Researchers at Columbia University have developed a probiotic-guided chimeric antigen receptor (CAR)-T platform that uses engineered bacteria to infiltrate and produce synthetic antigen targets, enabling CAR-T cells to find, identify, and destroy tumor cells in situ. The results of in vivo preclinical tests suggest that the combined ProCAR cell therapy platform could expand the scope of CAR-T cell therapy to include difficult-to-target solid tumors.

Tal Danino, PhD, and Rosa L. Vincent, PhD, at Columbia University’s department of biomedical engineering, and colleagues, reported on their developments in Science, in a paper titled “Probiotic-guided CAR-T cells for solid tumor targeting,” in which they concluded, “These findings highlight the potential of the ProCAR platform to address the roadblock of identifying suitable CAR targets by providing an antigen that is orthogonal to both healthy tissue and tumor genetics … Overall, combining the advantages of tumor-homing bacteria and CAR-T cells provides a new strategy for tumor recognition and, in turn, builds the foundation for engineered communities of living therapies.”

Immunotherapies using CAR-T cells have proven successful in treating some types of blood cancers, but their efficacy against solid tumors remains elusive. A key challenge facing tumor-antigen targeting immunotherapies like CAR-T is the identification of suitable targets that are specifically and uniformly expressed on solid tumors, the authors noted. “A key challenge of antigen-targeted cell therapies relates to the expression patterns of the antigen itself, which makes the identification of optimal targets for solid tumor cell therapies an obstacle for the development of new CARs.” Solid tumors express heterogeneous and nonspecific antigens and are poorly infiltrated by T cells. As a result, the approach carries a high risk of fatal on-target, off-tumor toxicity, wherein CAR-T cells attack the targeted antigen on healthy vital tissues with potentially fatal effects. “Few tumor-associated antigens (TAAs) identified on solid tumors are tumor restricted, and thus, they carry a high risk of fatal on-target, off-tumor toxicity because of cross-reactivity against proteins found in vital tissues,” the team continued.

Previous studies have shown that, unlike CAR-T cells, which require “considerable engineering to target and infiltrate solid tumors,” some species of bacteria can selectively colonize and preferentially grow within the hostile tumor microenvironments (TMEs) of immune-privileged tumor cores, and can be engineered as antigen-independent platforms for therapeutic delivery.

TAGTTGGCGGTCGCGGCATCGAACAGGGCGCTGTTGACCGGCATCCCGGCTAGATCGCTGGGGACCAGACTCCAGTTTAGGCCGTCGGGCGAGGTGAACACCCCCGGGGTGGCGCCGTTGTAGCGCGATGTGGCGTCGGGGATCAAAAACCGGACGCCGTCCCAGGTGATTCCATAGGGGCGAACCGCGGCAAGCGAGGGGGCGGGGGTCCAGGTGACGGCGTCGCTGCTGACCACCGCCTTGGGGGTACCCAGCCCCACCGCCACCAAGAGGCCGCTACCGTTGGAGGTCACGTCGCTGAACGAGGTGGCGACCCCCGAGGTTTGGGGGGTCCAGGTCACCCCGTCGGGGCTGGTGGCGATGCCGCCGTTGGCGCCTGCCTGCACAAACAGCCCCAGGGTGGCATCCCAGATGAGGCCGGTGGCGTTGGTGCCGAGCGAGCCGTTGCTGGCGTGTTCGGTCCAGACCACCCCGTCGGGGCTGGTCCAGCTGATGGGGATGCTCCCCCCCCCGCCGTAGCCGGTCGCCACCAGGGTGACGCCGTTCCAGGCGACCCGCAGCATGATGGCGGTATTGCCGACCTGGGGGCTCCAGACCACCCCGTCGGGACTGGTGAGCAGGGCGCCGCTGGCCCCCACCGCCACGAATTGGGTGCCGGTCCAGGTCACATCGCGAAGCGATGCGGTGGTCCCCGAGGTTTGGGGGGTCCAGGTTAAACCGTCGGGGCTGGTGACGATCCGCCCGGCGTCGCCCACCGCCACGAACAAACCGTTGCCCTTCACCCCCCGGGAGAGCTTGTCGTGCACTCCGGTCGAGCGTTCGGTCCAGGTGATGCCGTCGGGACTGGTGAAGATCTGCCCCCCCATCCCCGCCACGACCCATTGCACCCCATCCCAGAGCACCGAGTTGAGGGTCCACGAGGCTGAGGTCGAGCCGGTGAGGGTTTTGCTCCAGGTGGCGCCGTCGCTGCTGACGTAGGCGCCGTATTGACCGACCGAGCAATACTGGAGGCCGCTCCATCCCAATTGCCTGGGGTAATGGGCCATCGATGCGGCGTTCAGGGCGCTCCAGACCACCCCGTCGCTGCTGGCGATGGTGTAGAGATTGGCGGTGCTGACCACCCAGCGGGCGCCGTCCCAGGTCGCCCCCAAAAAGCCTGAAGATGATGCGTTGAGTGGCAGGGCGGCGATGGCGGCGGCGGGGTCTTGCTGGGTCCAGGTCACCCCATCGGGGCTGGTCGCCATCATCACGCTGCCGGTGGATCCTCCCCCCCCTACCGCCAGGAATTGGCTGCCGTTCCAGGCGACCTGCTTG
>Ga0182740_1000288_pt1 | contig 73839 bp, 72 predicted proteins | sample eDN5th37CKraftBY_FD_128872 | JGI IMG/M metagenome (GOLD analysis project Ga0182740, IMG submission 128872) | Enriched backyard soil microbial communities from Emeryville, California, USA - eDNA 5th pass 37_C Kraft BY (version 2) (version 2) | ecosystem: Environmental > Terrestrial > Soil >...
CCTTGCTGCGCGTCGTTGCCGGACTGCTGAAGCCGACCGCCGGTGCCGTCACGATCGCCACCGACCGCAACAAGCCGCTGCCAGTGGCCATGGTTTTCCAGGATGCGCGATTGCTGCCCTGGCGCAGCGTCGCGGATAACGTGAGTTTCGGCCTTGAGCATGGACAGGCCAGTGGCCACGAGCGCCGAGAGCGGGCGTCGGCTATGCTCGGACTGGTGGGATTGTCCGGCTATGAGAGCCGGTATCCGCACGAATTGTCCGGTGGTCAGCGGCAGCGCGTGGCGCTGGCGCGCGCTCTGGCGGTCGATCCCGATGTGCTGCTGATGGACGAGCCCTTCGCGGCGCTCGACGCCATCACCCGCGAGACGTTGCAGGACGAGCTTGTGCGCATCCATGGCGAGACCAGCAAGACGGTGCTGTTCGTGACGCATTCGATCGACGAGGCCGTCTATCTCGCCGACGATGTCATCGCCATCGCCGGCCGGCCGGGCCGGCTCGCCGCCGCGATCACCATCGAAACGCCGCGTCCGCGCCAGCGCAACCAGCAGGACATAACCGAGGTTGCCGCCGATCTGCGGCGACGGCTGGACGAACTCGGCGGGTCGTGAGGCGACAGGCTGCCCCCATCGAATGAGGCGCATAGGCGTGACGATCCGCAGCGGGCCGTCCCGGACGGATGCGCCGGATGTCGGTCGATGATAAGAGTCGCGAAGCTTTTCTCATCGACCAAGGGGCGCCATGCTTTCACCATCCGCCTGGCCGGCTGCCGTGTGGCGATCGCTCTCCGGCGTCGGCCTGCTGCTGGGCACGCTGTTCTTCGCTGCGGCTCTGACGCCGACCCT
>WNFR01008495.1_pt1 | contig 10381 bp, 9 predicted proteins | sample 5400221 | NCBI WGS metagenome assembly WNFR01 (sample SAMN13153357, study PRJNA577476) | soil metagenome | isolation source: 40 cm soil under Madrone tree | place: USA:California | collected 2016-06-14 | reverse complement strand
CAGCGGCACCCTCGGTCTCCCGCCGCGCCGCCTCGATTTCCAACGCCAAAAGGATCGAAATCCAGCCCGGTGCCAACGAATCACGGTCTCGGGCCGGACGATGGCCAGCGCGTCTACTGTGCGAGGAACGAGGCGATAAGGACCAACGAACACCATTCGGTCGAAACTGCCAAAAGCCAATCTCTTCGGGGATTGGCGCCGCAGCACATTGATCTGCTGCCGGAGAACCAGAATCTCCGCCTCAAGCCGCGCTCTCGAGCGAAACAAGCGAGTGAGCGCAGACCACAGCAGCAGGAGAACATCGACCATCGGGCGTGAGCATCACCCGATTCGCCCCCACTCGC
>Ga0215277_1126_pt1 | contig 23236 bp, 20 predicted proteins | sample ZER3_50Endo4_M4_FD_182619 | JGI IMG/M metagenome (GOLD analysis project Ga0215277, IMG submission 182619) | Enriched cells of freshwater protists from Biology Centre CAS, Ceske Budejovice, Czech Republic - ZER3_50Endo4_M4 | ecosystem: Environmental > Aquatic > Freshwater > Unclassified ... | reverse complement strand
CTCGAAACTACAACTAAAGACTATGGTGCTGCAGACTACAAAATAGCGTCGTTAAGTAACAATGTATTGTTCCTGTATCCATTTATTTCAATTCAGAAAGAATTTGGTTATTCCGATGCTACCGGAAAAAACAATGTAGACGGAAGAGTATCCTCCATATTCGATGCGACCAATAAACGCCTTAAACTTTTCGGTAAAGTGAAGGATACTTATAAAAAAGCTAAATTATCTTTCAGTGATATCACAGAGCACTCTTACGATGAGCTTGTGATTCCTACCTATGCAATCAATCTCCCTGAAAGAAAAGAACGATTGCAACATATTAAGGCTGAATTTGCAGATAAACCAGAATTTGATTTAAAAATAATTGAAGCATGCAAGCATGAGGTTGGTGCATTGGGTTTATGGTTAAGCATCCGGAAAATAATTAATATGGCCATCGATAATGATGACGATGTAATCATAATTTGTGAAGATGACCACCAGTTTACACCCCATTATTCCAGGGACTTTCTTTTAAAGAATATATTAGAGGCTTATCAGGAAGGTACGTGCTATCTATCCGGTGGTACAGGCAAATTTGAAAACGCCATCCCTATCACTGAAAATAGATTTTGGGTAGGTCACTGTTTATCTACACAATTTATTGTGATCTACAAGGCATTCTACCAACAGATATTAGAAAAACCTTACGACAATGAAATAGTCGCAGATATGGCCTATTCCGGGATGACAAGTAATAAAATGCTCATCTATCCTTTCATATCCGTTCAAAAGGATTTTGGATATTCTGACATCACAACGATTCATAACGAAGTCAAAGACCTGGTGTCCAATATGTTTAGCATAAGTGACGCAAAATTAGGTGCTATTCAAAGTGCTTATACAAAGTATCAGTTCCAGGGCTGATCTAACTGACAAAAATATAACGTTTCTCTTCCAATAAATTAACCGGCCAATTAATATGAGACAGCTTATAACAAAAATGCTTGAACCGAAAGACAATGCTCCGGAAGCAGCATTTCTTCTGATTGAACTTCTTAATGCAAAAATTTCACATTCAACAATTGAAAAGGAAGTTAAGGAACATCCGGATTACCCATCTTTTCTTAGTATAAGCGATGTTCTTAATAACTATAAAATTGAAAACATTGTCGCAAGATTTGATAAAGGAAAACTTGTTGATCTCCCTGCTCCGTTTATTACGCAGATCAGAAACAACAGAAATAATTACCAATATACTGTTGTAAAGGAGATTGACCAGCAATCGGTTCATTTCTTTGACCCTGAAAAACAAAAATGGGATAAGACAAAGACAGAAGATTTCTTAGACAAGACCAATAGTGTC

In this study, Vincent, Candice Gurbatri, and colleagues combine probiotic therapy with CAR-T cell therapy to create a two-stage probiotic-guided CAR-T cell (ProCAR) platform, whereby T cells are engineered to sense and respond to synthetic CAR targets that are delivered by solid tumor-colonizing probiotic bacteria. “This approach leverages the antigen independence of tumor-seeking microbes to create a combined cell therapy platform that broadens the scope of CAR-T cell therapy to include difficult-to-target tumors,” the investigators explained.

Using synthetic gene circuit engineering on a well-characterized non-pathogenic strain of E. coli, Vincent et al. created a probiotic that could infiltrate and cyclically release synthetic CAR targets directly to the tumor core, effectively “tagging” the tumor tissue. “With this system, bacterial growth reaches a critical population density exclusively within the niche of the solid TME and subsequently triggers lysis events that cyclically release genetically encoded payloads in situ,” they further explained.

Then, CAR-T cells that were programmed to recognize the probiotic-delivered synthetic antigen tags could be generated that homed in on the tagged solid tumors, killing the tumor cells in situ. The scientists also engineered probiotics that co-released chemokines in addition to synthetic targets to further enhance CAR-T cell recruitment to the tumor, further boosting therapeutic response.

Vincent et al. tested the resulting probiotic-guided CAR-T cell platform in humanized and immunocompetent mouse models of leukemia, colorectal cancer, and breast cancer and showed that it resulted in the safe reduction of tumor volume. “Collectively, these mouse model data demonstrate the use of engineered probiotics to selectively grow within the TME niche and safely release combinations of CAR-T cell enhancing payloads in situ,” they wrote. The team acknowledged that further development of the system will be needed before it can be considered for clinical application. Nevertheless, they stated, “We have demonstrated an approach to engineering interactions between living therapies, in which tumor-colonizing probiotics have been repurposed to guide the cytotoxicity of engineered T cells.”

In a related Perspective, Eric Bressler, PhD, and Wilson Wong, PhD, at Boston University Biomedical Engineering and Biological Design Center, also noted, “Translation of the ProCAR system to the clinic will depend on scalability to larger tumors and attenuation of bacterial strains for safety.” However, they concluded, “The study of Vincent et al. is an important proof-of-concept for a potential approach to treating heterogeneous, immunologically cold, and poorly infiltrated solid tumors.”

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